Ninety-eight years ago today, Harriet Tubman-Moses-Minty died. She was a
- Civil War scout,
- civil rights activist,
- political activist, and an
After freeing herself, she then made made some 13 missions to rescue approximately 70 enslaved people, including family and friends, using the network of antislavery activists and safe houses known as the Underground Railroad. A truly amazing American, woman and human cannot be found.
Although the legacy of the Underground Railroad often gets credited to Quakers, they were instrumental but the bulk of the conductors were escaped and born free African Americans. Will Still out of Philadelphia who worked with a Quaker and is “Often called “The Father of the Underground Railroad“, William Still helped as many as 800 slaves escape to freedom. He interviewed each person and kept careful records, including a brief biography and the destination for each, along with any alias adopted. He kept his records carefully hidden but knew the accounts would be critical in aiding the future reunion of family members who became separated under slavery, which he had learned when he aided his own brother Peter, whom he had never met before.” He and Ms Tubman were well acquainted. If you have not read his account of the 800 people it is available at many libraries, book sellers, still and Project Gutenberg with even a Kindle version. The Underground Railroad by William Still
I learned the song “follow the Drinking Gourd” when I was in elementary school. That lead to learning about the Underground Railroad which lead to reading a very junior “biography” about her in fifth grade. I use quotes because when I finished my oral presentation in front of the entire class, my teacher asked if the book had “quotes”, I said yes and she said then it was a novel not a biography. Chocking back tears of shame and humiliation, I went back to my desk and put my head down to hid my shame for not knowing this and for the librarian giving it to me to read!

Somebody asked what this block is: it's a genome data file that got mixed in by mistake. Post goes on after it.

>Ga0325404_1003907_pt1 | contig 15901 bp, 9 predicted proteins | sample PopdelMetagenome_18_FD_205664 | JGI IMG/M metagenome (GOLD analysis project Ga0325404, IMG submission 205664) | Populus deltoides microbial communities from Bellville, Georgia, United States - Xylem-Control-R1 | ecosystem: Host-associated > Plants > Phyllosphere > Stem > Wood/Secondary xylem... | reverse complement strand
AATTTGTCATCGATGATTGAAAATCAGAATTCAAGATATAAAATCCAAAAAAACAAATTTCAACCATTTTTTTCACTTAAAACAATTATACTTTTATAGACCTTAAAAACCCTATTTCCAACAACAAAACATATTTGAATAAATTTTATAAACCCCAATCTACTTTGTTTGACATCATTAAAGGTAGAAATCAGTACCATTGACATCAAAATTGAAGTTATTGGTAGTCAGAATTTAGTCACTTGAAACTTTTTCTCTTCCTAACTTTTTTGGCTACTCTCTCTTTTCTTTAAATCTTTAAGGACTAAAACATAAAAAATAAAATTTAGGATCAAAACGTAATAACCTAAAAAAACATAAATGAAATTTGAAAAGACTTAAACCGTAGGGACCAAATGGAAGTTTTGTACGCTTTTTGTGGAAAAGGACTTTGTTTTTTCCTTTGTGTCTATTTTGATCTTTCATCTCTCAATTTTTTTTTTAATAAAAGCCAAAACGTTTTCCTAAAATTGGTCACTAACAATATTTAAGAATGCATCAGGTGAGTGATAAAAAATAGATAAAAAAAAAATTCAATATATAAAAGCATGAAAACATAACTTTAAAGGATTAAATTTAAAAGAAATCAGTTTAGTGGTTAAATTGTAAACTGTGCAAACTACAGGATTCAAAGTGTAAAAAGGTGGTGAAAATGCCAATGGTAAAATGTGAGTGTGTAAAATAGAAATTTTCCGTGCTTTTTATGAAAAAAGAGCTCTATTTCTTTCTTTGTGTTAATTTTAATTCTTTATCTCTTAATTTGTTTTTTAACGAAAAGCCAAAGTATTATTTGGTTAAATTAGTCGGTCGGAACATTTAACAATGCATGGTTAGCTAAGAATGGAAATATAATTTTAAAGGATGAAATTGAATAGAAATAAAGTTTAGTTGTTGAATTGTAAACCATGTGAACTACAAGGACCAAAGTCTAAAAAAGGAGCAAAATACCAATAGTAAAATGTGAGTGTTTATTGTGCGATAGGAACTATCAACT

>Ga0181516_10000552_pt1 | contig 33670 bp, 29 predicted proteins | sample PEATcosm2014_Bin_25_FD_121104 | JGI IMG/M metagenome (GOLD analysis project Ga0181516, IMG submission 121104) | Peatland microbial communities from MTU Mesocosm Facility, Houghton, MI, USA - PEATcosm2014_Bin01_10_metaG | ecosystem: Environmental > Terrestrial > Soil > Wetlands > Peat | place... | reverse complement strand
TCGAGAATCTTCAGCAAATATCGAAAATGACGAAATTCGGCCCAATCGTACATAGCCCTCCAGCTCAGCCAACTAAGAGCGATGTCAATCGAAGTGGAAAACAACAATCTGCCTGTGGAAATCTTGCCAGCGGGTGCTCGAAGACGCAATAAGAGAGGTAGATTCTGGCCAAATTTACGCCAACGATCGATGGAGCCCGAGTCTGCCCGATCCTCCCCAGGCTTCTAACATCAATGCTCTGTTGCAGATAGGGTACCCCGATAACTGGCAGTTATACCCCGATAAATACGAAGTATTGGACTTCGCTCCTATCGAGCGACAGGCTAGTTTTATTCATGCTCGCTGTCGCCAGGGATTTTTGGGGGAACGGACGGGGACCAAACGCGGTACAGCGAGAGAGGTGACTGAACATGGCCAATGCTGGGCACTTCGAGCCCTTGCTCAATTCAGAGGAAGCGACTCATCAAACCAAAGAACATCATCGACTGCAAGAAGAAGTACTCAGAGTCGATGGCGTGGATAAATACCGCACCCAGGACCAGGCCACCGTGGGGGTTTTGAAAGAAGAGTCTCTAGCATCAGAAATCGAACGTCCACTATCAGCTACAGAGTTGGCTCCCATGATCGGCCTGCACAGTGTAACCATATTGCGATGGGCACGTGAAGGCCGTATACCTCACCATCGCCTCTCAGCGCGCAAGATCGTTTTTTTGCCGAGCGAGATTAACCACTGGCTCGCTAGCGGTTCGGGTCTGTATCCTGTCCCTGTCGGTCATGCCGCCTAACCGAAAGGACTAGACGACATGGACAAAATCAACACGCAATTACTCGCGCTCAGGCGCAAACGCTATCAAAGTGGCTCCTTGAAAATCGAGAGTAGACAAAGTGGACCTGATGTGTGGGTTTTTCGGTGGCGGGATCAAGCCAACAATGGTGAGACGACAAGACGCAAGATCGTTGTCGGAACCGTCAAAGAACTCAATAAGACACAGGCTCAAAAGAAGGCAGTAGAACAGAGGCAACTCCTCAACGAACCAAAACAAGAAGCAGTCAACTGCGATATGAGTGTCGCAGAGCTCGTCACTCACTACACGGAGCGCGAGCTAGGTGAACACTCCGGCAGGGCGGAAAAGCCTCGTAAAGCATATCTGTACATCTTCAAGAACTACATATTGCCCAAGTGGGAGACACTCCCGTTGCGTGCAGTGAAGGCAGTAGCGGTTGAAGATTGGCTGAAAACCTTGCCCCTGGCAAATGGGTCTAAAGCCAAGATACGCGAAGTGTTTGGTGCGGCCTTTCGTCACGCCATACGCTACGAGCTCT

Years later, while teaching, when biography time came around, my students always got “choices” like every good librarian/reading teacher. You can bet Miss Tubman was there. Also, most of the biography’s I would have pre-selected were women, imagine that! One time, a young boy actually asked me if there were any books about historical men, why of course, and I thought how nice that this child will grow up knowing that women were famous and did stuff!
Back to the “Drinking Gourd” which I knew was the big dipper that points to the north star, but the song is fragments of the history of routes taken. I knew the Ohio connection and the Delaware connections to freedom and as I lived in various parts of the east coast, I was amazed all the different “stations” on the underground railroad. The words “Well the river bank makes a mighty good road Dead trees will show you the way” always stumped me because anyone who is around water, rivers, knows that dead trees eventually fall over and you can’t count on a tree that is dead this year to be there next year. I also knew that to cross the Ohio River it needed to be done in the winter when the river was frozen which would mean the trees would be leafless.
That brings me to Maumee, Ohio, living two blocks from the Maumee River and being the radical rule breaker I am, I’ve been known to walk in the park after dark. The Maumee has many huge and glorious sycamore trees and in the winter with their shedding bark they truly look dead. I like to think that this may be one version of the dead trees as I do know that they are stark white on the top two thirds. There are over 3,000 documented miles of Underground Railroad through out Ohio as it bordered two slave states. Many freedom seekers stayed in areas of Cleveland, Toledo, and Akron but to truly be free until the Emancipation Proclamation in January 1, 1863, Canada was were they had to go.
In my twenties, a long time ago, I took a doll making class. These were porcelain and I decided to make my hero, Harriet Tubman although she has lost her side arm over time, she still is one of my favorite dolls.